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Aarktica

Bleeding Light

(Darla; US: 17 Jan 2005; UK: 14 Feb 2005)

Asleep and Dreaming

This is how free jazz dreams: patiently, because the universe is patient. This is what free jazz dreams about: it’s less complicated than you would expect, moving slower than standard time-lapse dream life, ruminating on ideas both abstract and expansive.


Meditation comes before prescience in the subconscious state of formless music. Its fantasies are abrupt chasms of nothing, the kind of untouchable hollows that haunt insomniacs.


Aarktica’s Bleeding Light is a manifestation of this concept: its contents exist in a foggy state of perpetual repetition and redundancy. Sonically, Bleeding Light is deeply indebted to the in-between passages found in Talk Talk’s Spirit of Eden or Laughing Stock, those moments of unsettling placidity where jazz, pop, and sound manipulation are all suggested. Like a waking dream or a sleeping reality, Aarktica (multi-instrumentalist Jon DeRosa with a handful of guest musicians) performs where edges aren’t defined, depths aren’t charted, and space, in that moment, is infinite.


A rotating infinity is what Bleeding Light serves to provide on its best tracks. These extended drones offer the possibility of revelation beyond their deceivingly reiterative surfaces. “A Shadow Knife (Draws the Bleeding Light)”, the eight minute instrumental centerpiece of the album, is a strong example of this comforting movement, cyclical and concentrated. The song is a steadying swirl, trumpet and saxophone hovering around a programmed beat and trancelike guitar; its centripetal pull is reinforced with an added breakbeat. More unsteady and ominous is the opening incantation “Depression Modern”: unsteady because it feels like it could split open and bleed at any moment, provoked by the slither of tongue-stoked reeds; ominous because its loops—a pounding chord, a backwards wavelength—support doubtful vocals. “I have seen this night before / I remember it in theory,” DeRosa sings, anemically, under the ebb and flow of the pulsing instrumentation. “I have seen this night before / Or else I made it up completely.” Most impressive is the closing title track, a loop of drums and guttural sitar that churn like a drugged, uncomplicated “Tomorrow Never Knows”. This creation is a core-bound twister, structurally tight and exceedingly simple, a shoegazing zone-out that develops its distilled swoon from utter focus. DeRosa negotiates its muddy spin cycle with a resilient mantra: “Come on baby, gonna make it through the night / Gotta waste nearly half our lives before we find the beacon of the bleeding light”.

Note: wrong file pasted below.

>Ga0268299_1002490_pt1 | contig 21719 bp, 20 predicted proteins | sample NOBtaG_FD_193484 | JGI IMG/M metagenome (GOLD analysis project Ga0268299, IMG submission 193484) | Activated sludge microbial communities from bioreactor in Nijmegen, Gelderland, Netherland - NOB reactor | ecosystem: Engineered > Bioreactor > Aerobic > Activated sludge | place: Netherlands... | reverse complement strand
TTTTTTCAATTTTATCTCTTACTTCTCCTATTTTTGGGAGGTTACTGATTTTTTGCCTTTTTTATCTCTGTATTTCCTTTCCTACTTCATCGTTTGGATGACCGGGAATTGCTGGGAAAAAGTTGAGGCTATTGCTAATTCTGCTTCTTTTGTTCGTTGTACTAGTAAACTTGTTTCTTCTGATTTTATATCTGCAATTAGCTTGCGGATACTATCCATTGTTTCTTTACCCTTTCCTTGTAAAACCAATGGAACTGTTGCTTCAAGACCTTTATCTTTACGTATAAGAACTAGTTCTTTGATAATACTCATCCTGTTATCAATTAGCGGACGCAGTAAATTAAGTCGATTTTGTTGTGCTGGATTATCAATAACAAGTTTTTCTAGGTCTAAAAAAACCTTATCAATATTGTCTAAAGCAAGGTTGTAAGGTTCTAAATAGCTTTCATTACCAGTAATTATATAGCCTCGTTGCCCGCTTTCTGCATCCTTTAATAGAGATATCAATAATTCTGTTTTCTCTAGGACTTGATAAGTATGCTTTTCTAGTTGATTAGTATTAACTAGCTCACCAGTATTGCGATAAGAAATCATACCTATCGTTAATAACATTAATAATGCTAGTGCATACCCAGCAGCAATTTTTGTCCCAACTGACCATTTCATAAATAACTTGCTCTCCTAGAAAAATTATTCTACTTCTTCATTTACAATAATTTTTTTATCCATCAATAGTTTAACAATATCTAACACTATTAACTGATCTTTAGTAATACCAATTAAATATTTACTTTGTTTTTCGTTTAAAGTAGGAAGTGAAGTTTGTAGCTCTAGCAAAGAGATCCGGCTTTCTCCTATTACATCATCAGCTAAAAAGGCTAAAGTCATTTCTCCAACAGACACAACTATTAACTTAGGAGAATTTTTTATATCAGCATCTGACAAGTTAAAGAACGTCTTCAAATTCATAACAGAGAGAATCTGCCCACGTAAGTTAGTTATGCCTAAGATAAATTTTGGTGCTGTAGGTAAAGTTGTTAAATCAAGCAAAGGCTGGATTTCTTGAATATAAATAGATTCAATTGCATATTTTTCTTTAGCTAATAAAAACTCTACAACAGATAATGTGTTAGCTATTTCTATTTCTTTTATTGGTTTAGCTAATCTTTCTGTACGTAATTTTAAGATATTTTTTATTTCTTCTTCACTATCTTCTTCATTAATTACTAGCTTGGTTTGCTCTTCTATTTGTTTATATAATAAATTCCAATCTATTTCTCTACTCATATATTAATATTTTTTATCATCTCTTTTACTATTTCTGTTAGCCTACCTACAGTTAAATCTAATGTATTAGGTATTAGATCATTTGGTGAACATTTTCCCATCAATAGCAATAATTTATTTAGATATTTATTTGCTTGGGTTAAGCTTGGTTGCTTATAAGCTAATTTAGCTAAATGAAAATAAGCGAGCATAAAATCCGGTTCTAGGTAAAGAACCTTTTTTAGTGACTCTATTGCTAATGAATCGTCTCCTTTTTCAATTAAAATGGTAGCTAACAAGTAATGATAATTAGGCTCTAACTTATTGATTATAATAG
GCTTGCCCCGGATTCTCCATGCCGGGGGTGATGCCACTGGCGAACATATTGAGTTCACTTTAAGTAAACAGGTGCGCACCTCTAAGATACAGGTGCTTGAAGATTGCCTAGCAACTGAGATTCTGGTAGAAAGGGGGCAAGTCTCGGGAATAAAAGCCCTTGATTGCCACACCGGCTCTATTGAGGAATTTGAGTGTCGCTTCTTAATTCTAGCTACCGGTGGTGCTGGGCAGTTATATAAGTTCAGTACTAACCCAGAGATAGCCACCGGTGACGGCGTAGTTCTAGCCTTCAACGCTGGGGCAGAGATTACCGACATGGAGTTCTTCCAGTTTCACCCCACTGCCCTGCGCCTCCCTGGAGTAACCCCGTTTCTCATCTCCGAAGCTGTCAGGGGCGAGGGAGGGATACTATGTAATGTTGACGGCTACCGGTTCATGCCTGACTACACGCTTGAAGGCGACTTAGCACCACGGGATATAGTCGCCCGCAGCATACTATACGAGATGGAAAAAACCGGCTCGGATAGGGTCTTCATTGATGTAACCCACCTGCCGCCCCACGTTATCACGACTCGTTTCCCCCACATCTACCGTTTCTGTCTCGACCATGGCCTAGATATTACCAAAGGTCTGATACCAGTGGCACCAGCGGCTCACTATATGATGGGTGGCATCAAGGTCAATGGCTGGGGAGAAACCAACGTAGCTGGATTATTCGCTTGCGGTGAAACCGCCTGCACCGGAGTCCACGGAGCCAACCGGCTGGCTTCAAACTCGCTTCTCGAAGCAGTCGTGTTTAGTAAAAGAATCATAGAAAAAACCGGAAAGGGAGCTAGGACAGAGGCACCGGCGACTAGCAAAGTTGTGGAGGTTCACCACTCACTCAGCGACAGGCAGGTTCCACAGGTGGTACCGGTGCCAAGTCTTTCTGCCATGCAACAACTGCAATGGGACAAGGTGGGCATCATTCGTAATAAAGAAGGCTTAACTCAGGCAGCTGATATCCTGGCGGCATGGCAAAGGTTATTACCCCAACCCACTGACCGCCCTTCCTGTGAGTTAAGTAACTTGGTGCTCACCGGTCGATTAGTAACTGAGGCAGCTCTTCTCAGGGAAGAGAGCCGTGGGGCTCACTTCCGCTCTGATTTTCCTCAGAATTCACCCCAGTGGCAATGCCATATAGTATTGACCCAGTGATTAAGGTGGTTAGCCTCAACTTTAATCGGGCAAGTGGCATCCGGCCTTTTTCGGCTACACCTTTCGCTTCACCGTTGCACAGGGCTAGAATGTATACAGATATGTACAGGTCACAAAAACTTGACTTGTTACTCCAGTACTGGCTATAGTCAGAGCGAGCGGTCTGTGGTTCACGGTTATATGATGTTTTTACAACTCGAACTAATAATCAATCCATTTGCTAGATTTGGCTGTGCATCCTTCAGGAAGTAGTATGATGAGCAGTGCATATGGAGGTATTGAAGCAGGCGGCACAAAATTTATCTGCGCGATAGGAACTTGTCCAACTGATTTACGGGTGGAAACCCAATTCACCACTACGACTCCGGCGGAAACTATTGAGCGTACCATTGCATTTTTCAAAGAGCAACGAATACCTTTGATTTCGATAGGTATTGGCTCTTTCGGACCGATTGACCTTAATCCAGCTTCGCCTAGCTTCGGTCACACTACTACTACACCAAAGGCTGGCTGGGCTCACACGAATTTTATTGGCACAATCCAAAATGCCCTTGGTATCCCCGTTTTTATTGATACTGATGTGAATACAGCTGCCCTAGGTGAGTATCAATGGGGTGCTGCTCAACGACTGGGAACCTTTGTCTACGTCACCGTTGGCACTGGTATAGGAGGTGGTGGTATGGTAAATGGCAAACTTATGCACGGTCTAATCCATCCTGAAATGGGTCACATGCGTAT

At Bleeding Light‘s very core is a distrustful consciousness, represented by sounds that are at once suspicious and familiar. The saxophones that wake, groggy and irritable, in the midst of “Night Fell, Broke Itself”; the dissonant feedback squalls that contort like papier-mâché wings, a calming and a nuisance, in “We’re Like Two Drops Separated by a Drowning”; the wordless vocals, tarred in buckets of reverb, floating aimlessly in “Twilight Insecta”: all are sounds seeking a purpose, and it’s not immediately clear whether that search is meaningful or meaningless. The possibility of deriving some kind of conclusion or enlightenment from Aarktica’s spinstering is just that: a possibility, undefined and unfocused, susceptible to misinterpretation or over-interpretation.


Different listeners will hear different things in Bleeding Light (Aarktica’s fourth release and first since 2003’s Pure Tone Audiometry); it’s nearly impossible to sit through its quasi-turbulent drones without eventually transferring the contents of your own head onto the mix. In infinity, and in eternity, we hear what we want to hear and judge accordingly. Bleeding Light is, therefore, a subjective experience, made whole or disassembled by an individual’s interpretation of what he wants it to be.

Rating:

Zeth Lundy has been writing for PopMatters since 2004. He is the author of Songs in the Key of Life (Continuum, 2007), and has contributed to the Boston Phoenix, Metro Boston, and The Oxford American. He lives in Boston.


Tagged as: aarktica
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